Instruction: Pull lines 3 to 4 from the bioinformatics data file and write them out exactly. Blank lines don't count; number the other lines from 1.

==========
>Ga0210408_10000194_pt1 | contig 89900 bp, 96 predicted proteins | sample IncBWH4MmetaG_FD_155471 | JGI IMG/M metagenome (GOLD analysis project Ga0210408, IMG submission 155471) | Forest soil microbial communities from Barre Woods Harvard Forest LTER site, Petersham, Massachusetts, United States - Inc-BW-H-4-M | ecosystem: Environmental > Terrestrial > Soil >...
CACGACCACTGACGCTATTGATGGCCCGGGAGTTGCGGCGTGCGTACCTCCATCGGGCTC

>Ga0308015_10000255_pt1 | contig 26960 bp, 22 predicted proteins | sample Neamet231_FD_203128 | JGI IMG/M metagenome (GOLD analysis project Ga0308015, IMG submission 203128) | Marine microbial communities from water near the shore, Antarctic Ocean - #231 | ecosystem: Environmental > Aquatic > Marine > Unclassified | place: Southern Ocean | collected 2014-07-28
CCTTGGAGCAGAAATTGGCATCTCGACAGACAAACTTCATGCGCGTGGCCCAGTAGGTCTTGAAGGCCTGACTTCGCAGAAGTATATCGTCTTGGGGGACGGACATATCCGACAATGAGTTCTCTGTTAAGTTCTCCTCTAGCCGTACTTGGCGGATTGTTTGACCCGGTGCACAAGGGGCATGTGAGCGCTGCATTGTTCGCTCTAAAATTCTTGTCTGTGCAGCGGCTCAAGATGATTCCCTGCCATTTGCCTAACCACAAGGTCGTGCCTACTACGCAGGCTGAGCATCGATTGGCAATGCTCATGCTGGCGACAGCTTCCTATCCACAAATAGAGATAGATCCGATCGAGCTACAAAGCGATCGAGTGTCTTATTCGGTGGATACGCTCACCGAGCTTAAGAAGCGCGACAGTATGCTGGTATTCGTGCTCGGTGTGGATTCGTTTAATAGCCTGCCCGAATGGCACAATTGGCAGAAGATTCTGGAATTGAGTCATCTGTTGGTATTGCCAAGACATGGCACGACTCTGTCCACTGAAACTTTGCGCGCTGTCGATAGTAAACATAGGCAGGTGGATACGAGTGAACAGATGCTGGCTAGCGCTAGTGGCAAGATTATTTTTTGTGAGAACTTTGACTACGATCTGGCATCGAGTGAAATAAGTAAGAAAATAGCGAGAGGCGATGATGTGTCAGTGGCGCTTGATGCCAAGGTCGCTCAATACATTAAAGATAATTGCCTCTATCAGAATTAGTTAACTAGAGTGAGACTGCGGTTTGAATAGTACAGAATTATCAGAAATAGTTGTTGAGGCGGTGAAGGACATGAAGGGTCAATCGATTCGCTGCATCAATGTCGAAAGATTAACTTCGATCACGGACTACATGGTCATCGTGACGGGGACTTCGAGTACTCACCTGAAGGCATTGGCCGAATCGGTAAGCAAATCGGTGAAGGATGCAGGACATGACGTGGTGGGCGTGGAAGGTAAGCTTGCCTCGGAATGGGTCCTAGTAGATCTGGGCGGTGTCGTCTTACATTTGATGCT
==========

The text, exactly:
>Ga0308015_10000255_pt1 | contig 26960 bp, 22 predicted proteins | sample Neamet231_FD_203128 | JGI IMG/M metagenome (GOLD analysis project Ga0308015, IMG submission 203128) | Marine microbial communities from water near the shore, Antarctic Ocean - #231 | ecosystem: Environmental > Aquatic > Marine > Unclassified | place: Southern Ocean | collected 2014-07-28
CCTTGGAGCAGAAATTGGCATCTCGACAGACAAACTTCATGCGCGTGGCCCAGTAGGTCTTGAAGGCCTGACTTCGCAGAAGTATATCGTCTTGGGGGACGGACATATCCGACAATGAGTTCTCTGTTAAGTTCTCCTCTAGCCGTACTTGGCGGATTGTTTGACCCGGTGCACAAGGGGCATGTGAGCGCTGCATTGTTCGCTCTAAAATTCTTGTCTGTGCAGCGGCTCAAGATGATTCCCTGCCATTTGCCTAACCACAAGGTCGTGCCTACTACGCAGGCTGAGCATCGATTGGCAATGCTCATGCTGGCGACAGCTTCCTATCCACAAATAGAGATAGATCCGATCGAGCTACAAAGCGATCGAGTGTCTTATTCGGTGGATACGCTCACCGAGCTTAAGAAGCGCGACAGTATGCTGGTATTCGTGCTCGGTGTGGATTCGTTTAATAGCCTGCCCGAATGGCACAATTGGCAGAAGATTCTGGAATTGAGTCATCTGTTGGTATTGCCAAGACATGGCACGACTCTGTCCACTGAAACTTTGCGCGCTGTCGATAGTAAACATAGGCAGGTGGATACGAGTGAACAGATGCTGGCTAGCGCTAGTGGCAAGATTATTTTTTGTGAGAACTTTGACTACGATCTGGCATCGAGTGAAATAAGTAAGAAAATAGCGAGAGGCGATGATGTGTCAGTGGCGCTTGATGCCAAGGTCGCTCAATACATTAAAGATAATTGCCTCTATCAGAATTAGTTAACTAGAGTGAGACTGCGGTTTGAATAGTACAGAATTATCAGAAATAGTTGTTGAGGCGGTGAAGGACATGAAGGGTCAATCGATTCGCTGCATCAATGTCGAAAGATTAACTTCGATCACGGACTACATGGTCATCGTGACGGGGACTTCGAGTACTCACCTGAAGGCATTGGCCGAATCGGTAAGCAAATCGGTGAAGGATGCAGGACATGACGTGGTGGGCGTGGAAGGTAAGCTTGCCTCGGAATGGGTCCTAGTAGATCTGGGCGGTGTCGTCTTACATTTGATGCT